Voluntary Assisted Dying (VAD) has now been legalised in all States across Australia, with legislation in New South Wales coming into effect from the end of November this year.

It is not yet legal in the Northern Territory or the Australian Capital Territory, although legislation was tabled in the ACT Legislative Assembly on Tuesday.

Who is eligible for voluntary assisted dying?

Ben White, a professor of end-of-life law at Queensland University of Technology, says the laws in Victoria and SA are a problem.

“Family members and patients have described not being able to find the right words, not being able to generate the right conversation,” he says. “There’s an issue of health literacy in a voluntary assisted dying setting.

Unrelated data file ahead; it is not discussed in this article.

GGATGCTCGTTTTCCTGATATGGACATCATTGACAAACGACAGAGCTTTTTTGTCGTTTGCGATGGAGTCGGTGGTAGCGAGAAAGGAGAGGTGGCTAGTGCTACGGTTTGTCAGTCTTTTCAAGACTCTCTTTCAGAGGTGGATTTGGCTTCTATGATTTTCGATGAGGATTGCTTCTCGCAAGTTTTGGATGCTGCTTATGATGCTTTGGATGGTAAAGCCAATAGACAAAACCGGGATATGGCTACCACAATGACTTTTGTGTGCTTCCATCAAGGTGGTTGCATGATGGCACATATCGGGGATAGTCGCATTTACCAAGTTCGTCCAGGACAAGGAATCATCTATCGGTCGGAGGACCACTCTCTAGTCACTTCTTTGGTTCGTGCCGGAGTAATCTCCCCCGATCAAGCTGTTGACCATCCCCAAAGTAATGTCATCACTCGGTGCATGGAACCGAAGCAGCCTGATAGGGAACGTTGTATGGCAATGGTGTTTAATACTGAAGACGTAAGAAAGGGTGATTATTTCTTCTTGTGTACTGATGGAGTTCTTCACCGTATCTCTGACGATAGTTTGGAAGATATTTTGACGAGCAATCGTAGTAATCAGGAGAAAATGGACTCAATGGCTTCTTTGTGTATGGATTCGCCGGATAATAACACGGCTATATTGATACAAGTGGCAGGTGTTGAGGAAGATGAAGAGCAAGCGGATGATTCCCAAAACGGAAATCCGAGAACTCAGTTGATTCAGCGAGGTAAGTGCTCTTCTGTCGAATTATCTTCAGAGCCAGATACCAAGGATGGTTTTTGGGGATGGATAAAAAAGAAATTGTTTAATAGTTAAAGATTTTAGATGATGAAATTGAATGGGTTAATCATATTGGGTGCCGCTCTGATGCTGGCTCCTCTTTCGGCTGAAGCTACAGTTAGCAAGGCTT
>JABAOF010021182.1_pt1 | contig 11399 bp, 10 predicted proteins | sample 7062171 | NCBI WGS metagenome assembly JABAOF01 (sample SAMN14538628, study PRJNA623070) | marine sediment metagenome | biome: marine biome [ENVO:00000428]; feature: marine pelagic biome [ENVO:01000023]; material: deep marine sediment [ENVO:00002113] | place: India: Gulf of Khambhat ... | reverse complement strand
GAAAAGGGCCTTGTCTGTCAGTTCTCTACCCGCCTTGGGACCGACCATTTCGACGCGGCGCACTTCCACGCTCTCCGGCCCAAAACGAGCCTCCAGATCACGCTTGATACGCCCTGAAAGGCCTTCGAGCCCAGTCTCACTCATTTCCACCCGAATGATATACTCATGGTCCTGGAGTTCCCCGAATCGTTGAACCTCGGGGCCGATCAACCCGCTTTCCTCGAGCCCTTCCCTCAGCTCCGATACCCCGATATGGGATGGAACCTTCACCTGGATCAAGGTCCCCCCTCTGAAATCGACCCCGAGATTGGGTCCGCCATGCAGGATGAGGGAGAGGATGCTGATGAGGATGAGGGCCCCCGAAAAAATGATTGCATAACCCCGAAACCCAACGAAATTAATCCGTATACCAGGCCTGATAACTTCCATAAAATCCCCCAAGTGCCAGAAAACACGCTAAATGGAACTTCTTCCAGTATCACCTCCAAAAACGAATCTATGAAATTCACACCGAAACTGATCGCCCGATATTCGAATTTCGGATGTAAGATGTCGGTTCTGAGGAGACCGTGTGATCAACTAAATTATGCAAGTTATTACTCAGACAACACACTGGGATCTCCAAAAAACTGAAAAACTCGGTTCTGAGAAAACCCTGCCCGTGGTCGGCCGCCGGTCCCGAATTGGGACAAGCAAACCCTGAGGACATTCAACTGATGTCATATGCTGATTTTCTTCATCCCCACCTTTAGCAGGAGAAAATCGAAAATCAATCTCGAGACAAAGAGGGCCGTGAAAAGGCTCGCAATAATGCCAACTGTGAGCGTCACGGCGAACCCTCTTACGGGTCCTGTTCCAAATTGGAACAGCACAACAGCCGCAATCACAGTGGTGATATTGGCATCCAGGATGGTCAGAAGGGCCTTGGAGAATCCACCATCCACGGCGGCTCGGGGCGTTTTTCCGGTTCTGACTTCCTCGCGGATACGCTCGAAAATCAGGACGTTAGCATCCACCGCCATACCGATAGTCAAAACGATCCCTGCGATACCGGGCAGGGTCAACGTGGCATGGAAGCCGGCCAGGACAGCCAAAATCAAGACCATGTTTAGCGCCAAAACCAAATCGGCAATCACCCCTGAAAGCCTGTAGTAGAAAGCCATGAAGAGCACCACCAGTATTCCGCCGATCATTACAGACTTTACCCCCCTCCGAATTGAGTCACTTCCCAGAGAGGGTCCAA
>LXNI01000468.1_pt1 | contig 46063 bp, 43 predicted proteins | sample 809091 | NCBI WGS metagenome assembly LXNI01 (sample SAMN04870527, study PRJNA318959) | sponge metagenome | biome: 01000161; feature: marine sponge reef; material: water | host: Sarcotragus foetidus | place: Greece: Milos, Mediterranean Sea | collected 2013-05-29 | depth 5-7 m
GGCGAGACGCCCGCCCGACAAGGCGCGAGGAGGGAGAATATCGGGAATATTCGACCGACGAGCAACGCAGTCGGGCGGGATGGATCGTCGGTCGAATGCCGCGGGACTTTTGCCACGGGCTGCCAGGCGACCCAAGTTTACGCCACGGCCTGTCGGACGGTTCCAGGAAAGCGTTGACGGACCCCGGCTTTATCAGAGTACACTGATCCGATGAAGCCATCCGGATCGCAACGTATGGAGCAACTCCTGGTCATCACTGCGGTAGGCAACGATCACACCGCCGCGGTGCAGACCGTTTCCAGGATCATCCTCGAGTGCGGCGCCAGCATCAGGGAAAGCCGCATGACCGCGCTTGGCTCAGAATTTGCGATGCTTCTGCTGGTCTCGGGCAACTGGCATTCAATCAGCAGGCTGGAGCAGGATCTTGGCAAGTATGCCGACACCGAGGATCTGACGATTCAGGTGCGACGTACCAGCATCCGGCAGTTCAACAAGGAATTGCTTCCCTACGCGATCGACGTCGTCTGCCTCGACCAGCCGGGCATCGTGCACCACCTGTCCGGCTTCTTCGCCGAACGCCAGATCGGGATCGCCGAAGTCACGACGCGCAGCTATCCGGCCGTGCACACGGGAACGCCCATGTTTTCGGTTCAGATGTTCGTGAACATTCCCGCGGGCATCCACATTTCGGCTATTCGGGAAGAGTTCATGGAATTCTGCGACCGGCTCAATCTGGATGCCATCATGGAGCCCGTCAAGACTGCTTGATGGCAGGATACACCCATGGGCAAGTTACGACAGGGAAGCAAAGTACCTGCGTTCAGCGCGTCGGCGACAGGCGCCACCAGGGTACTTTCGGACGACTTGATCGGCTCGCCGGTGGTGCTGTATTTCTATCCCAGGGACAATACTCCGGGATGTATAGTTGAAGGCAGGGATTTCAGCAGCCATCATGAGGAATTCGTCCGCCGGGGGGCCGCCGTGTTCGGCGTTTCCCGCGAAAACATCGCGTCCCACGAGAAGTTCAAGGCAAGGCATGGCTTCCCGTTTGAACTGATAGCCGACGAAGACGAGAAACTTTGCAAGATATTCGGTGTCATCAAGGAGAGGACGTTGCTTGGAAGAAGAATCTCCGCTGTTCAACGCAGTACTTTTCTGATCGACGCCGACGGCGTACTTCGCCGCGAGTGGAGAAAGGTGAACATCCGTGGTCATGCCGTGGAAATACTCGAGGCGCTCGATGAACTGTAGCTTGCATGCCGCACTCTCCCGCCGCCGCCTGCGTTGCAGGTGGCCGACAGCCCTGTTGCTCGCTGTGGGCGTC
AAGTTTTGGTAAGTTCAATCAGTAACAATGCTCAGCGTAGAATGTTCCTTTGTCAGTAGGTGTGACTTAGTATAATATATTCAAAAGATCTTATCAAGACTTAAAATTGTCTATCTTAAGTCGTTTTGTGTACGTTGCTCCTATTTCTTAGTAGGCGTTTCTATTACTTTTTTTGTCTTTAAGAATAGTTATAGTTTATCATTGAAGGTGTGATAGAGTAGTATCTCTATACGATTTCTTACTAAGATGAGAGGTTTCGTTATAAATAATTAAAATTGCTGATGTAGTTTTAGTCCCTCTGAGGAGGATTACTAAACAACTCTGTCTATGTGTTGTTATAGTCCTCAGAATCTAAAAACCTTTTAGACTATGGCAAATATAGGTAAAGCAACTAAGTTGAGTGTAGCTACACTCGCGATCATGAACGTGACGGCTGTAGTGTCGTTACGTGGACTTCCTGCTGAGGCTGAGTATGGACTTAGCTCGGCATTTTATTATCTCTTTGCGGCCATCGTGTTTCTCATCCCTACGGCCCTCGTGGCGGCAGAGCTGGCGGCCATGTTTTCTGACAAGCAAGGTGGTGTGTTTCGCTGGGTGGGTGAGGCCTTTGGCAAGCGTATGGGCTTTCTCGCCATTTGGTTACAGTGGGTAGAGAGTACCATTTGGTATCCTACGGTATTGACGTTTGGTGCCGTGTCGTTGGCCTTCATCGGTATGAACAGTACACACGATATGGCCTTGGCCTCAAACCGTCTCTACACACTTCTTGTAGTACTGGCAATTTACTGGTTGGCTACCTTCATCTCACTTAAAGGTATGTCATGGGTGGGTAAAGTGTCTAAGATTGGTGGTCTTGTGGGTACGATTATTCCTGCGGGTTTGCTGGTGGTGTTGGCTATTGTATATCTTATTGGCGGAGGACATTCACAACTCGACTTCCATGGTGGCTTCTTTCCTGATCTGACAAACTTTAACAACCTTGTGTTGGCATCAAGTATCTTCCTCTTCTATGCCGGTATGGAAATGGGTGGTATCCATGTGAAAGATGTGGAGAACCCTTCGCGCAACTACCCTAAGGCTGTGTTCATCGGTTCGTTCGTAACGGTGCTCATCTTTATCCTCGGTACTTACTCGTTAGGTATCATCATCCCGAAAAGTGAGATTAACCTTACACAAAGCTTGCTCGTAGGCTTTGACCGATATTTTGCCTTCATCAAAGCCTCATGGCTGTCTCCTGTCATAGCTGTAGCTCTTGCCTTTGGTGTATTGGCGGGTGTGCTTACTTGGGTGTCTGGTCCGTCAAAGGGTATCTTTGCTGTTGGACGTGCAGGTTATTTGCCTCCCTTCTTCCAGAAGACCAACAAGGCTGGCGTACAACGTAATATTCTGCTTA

Three states – Queensland, South Australia, and NSW – include institutional objection provisions in their legislation. In those states, people are generally able to access voluntary assisted dying if they are permanent residents of an aged care or palliative care facility, even if the facility objects.

Patients must take the medication themselves unless they cannot self-administer or digest it, in which case a practitioner can administer it.